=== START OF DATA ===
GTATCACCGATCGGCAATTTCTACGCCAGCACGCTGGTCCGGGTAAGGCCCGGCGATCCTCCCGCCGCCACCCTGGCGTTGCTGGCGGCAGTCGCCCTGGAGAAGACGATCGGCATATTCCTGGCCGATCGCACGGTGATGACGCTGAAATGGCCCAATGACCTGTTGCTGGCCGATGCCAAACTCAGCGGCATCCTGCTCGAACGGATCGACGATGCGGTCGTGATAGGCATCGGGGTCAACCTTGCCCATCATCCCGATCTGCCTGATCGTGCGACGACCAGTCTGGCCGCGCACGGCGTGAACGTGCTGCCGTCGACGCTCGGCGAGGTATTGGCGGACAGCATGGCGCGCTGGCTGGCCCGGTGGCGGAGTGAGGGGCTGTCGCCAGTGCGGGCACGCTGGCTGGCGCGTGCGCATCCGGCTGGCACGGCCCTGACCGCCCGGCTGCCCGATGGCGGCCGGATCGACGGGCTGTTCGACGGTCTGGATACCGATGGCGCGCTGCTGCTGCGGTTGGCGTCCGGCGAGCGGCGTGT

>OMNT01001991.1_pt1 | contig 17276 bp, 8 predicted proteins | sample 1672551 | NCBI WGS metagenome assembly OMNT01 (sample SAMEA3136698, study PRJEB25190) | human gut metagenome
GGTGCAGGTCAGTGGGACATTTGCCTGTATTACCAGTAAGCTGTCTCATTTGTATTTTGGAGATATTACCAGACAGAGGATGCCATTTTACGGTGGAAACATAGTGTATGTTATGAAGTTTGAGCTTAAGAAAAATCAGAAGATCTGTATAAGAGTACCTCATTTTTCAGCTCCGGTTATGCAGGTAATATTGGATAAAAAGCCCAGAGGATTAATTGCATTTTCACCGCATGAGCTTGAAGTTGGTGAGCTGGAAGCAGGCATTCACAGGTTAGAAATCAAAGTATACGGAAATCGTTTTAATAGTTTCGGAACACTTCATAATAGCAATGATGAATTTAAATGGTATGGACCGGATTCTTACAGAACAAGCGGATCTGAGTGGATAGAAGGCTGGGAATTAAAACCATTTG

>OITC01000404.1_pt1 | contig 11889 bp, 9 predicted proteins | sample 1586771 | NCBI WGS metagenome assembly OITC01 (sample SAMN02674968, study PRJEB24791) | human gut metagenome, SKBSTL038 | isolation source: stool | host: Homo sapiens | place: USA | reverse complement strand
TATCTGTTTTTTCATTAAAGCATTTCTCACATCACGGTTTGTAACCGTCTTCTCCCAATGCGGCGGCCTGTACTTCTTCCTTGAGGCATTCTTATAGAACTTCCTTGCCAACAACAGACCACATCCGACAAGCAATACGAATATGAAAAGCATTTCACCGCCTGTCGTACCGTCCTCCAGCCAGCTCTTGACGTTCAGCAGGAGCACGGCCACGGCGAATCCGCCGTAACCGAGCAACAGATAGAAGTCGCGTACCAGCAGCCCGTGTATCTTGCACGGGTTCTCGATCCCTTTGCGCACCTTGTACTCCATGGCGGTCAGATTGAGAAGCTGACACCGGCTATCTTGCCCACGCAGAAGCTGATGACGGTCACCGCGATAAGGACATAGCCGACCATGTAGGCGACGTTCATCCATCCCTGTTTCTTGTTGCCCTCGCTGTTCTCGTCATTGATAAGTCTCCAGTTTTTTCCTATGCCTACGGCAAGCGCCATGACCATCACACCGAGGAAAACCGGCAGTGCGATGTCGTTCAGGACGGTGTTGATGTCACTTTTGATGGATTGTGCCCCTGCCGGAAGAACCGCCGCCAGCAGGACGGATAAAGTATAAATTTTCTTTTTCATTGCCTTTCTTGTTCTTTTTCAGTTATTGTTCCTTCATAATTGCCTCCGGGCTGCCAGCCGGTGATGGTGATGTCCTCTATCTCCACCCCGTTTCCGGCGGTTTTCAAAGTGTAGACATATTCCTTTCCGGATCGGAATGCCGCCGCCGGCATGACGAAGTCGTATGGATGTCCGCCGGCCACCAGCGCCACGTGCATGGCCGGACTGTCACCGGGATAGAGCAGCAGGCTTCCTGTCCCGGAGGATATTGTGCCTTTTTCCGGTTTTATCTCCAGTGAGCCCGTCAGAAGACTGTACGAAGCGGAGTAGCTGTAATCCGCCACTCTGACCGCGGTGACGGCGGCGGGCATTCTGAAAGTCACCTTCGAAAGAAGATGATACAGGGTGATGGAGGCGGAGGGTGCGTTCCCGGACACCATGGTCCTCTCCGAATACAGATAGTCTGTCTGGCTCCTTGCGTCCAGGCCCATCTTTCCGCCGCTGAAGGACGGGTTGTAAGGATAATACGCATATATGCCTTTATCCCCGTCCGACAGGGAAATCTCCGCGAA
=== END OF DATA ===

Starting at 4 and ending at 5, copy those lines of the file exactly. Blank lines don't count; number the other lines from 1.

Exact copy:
>OITC01000404.1_pt1 | contig 11889 bp, 9 predicted proteins | sample 1586771 | NCBI WGS metagenome assembly OITC01 (sample SAMN02674968, study PRJEB24791) | human gut metagenome, SKBSTL038 | isolation source: stool | host: Homo sapiens | place: USA | reverse complement strand
TATCTGTTTTTTCATTAAAGCATTTCTCACATCACGGTTTGTAACCGTCTTCTCCCAATGCGGCGGCCTGTACTTCTTCCTTGAGGCATTCTTATAGAACTTCCTTGCCAACAACAGACCACATCCGACAAGCAATACGAATATGAAAAGCATTTCACCGCCTGTCGTACCGTCCTCCAGCCAGCTCTTGACGTTCAGCAGGAGCACGGCCACGGCGAATCCGCCGTAACCGAGCAACAGATAGAAGTCGCGTACCAGCAGCCCGTGTATCTTGCACGGGTTCTCGATCCCTTTGCGCACCTTGTACTCCATGGCGGTCAGATTGAGAAGCTGACACCGGCTATCTTGCCCACGCAGAAGCTGATGACGGTCACCGCGATAAGGACATAGCCGACCATGTAGGCGACGTTCATCCATCCCTGTTTCTTGTTGCCCTCGCTGTTCTCGTCATTGATAAGTCTCCAGTTTTTTCCTATGCCTACGGCAAGCGCCATGACCATCACACCGAGGAAAACCGGCAGTGCGATGTCGTTCAGGACGGTGTTGATGTCACTTTTGATGGATTGTGCCCCTGCCGGAAGAACCGCCGCCAGCAGGACGGATAAAGTATAAATTTTCTTTTTCATTGCCTTTCTTGTTCTTTTTCAGTTATTGTTCCTTCATAATTGCCTCCGGGCTGCCAGCCGGTGATGGTGATGTCCTCTATCTCCACCCCGTTTCCGGCGGTTTTCAAAGTGTAGACATATTCCTTTCCGGATCGGAATGCCGCCGCCGGCATGACGAAGTCGTATGGATGTCCGCCGGCCACCAGCGCCACGTGCATGGCCGGACTGTCACCGGGATAGAGCAGCAGGCTTCCTGTCCCGGAGGATATTGTGCCTTTTTCCGGTTTTATCTCCAGTGAGCCCGTCAGAAGACTGTACGAAGCGGAGTAGCTGTAATCCGCCACTCTGACCGCGGTGACGGCGGCGGGCATTCTGAAAGTCACCTTCGAAAGAAGATGATACAGGGTGATGGAGGCGGAGGGTGCGTTCCCGGACACCATGGTCCTCTCCGAATACAGATAGTCTGTCTGGCTCCTTGCGTCCAGGCCCATCTTTCCGCCGCTGAAGGACGGGTTGTAAGGATAATACGCATATATGCCTTTATCCCCGTCCGACAGGGAAATCTCCGCGAA